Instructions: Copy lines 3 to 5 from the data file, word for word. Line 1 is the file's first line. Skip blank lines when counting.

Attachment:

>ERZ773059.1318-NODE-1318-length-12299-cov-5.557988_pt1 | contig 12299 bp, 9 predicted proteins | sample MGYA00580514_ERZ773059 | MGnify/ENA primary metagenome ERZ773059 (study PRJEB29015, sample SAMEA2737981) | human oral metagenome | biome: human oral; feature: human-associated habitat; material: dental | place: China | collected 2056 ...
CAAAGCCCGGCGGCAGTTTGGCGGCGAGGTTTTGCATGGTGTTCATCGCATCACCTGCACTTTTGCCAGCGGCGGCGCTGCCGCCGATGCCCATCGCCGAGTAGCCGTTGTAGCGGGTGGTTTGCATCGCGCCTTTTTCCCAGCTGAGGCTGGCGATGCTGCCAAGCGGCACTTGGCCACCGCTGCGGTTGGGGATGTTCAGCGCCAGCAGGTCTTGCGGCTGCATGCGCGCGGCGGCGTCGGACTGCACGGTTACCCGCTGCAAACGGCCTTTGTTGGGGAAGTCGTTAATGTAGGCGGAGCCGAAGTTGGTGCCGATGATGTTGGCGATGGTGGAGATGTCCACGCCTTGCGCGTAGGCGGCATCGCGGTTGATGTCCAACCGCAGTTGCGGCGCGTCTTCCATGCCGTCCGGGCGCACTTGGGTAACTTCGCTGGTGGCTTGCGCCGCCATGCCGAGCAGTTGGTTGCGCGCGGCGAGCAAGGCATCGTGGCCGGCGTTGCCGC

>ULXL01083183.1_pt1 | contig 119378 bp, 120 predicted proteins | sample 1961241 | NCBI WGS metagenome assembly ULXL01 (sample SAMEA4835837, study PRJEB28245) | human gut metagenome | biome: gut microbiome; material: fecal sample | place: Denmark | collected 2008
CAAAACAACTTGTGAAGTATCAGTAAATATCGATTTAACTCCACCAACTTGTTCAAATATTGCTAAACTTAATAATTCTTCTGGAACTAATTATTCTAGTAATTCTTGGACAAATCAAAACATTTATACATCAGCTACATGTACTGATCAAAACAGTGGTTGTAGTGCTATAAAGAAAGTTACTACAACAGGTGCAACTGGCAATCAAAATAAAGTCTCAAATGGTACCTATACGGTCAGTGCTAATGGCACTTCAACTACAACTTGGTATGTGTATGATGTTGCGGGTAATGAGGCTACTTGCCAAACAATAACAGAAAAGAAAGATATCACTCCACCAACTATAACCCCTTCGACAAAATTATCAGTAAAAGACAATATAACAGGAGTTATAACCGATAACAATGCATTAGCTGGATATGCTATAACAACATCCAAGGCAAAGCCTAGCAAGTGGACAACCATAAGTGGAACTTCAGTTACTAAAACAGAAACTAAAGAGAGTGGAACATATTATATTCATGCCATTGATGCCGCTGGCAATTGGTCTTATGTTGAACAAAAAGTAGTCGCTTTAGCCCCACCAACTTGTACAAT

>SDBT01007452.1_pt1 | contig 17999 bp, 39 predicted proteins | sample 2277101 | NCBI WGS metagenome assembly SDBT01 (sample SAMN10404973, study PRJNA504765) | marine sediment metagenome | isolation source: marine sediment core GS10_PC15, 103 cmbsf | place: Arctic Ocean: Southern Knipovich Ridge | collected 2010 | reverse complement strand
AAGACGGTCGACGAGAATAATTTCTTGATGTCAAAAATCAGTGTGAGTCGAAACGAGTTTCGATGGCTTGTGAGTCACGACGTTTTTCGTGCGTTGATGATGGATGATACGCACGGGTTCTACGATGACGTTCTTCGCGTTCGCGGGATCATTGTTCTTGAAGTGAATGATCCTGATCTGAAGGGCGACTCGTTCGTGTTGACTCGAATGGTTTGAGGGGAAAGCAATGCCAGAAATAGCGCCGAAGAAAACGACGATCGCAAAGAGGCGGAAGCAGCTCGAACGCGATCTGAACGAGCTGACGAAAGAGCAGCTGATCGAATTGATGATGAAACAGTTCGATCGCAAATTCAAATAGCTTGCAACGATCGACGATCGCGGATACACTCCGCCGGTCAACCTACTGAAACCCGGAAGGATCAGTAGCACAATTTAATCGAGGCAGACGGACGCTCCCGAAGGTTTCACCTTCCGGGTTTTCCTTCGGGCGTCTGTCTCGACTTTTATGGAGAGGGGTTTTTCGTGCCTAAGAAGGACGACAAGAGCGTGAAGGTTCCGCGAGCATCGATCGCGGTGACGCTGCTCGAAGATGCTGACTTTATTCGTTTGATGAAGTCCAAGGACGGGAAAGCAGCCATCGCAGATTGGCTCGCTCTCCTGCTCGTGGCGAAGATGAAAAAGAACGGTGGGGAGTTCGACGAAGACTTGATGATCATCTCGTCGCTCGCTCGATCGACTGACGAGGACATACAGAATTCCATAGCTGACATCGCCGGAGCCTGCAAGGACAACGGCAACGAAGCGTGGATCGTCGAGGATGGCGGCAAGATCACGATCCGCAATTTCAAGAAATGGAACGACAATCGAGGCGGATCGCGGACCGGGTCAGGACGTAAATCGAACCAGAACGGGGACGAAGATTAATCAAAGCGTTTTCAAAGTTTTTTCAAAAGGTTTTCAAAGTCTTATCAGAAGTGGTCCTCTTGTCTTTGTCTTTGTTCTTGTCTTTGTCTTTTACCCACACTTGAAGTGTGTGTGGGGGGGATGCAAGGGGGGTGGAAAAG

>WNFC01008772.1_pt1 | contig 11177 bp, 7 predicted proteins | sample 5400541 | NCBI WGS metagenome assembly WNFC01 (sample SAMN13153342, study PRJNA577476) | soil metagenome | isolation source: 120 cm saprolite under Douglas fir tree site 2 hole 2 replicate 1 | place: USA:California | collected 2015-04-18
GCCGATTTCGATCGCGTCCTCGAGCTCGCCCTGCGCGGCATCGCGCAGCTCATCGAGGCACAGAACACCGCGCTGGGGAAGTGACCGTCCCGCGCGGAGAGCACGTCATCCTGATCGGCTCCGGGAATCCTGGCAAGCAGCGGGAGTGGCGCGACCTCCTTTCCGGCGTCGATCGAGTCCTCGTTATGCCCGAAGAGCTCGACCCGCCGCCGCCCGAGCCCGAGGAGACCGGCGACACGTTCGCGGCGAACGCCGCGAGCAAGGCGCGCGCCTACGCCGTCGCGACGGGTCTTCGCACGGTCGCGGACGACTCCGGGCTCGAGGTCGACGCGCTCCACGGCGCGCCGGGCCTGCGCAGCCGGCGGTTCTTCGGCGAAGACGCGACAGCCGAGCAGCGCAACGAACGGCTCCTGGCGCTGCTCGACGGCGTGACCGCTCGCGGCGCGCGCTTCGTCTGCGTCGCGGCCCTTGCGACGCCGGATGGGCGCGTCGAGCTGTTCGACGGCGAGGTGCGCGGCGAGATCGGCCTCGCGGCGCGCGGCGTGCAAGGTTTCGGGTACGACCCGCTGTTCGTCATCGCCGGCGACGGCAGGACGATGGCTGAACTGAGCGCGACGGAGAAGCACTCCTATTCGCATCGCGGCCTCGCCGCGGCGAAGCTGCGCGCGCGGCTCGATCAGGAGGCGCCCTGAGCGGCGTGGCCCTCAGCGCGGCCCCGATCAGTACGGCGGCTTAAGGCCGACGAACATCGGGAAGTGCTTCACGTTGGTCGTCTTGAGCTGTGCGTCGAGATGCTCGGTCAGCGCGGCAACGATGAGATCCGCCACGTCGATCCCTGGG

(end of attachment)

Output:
>ULXL01083183.1_pt1 | contig 119378 bp, 120 predicted proteins | sample 1961241 | NCBI WGS metagenome assembly ULXL01 (sample SAMEA4835837, study PRJEB28245) | human gut metagenome | biome: gut microbiome; material: fecal sample | place: Denmark | collected 2008
CAAAACAACTTGTGAAGTATCAGTAAATATCGATTTAACTCCACCAACTTGTTCAAATATTGCTAAACTTAATAATTCTTCTGGAACTAATTATTCTAGTAATTCTTGGACAAATCAAAACATTTATACATCAGCTACATGTACTGATCAAAACAGTGGTTGTAGTGCTATAAAGAAAGTTACTACAACAGGTGCAACTGGCAATCAAAATAAAGTCTCAAATGGTACCTATACGGTCAGTGCTAATGGCACTTCAACTACAACTTGGTATGTGTATGATGTTGCGGGTAATGAGGCTACTTGCCAAACAATAACAGAAAAGAAAGATATCACTCCACCAACTATAACCCCTTCGACAAAATTATCAGTAAAAGACAATATAACAGGAGTTATAACCGATAACAATGCATTAGCTGGATATGCTATAACAACATCCAAGGCAAAGCCTAGCAAGTGGACAACCATAAGTGGAACTTCAGTTACTAAAACAGAAACTAAAGAGAGTGGAACATATTATATTCATGCCATTGATGCCGCTGGCAATTGGTCTTATGTTGAACAAAAAGTAGTCGCTTTAGCCCCACCAACTTGTACAAT

>SDBT01007452.1_pt1 | contig 17999 bp, 39 predicted proteins | sample 2277101 | NCBI WGS metagenome assembly SDBT01 (sample SAMN10404973, study PRJNA504765) | marine sediment metagenome | isolation source: marine sediment core GS10_PC15, 103 cmbsf | place: Arctic Ocean: Southern Knipovich Ridge | collected 2010 | reverse complement strand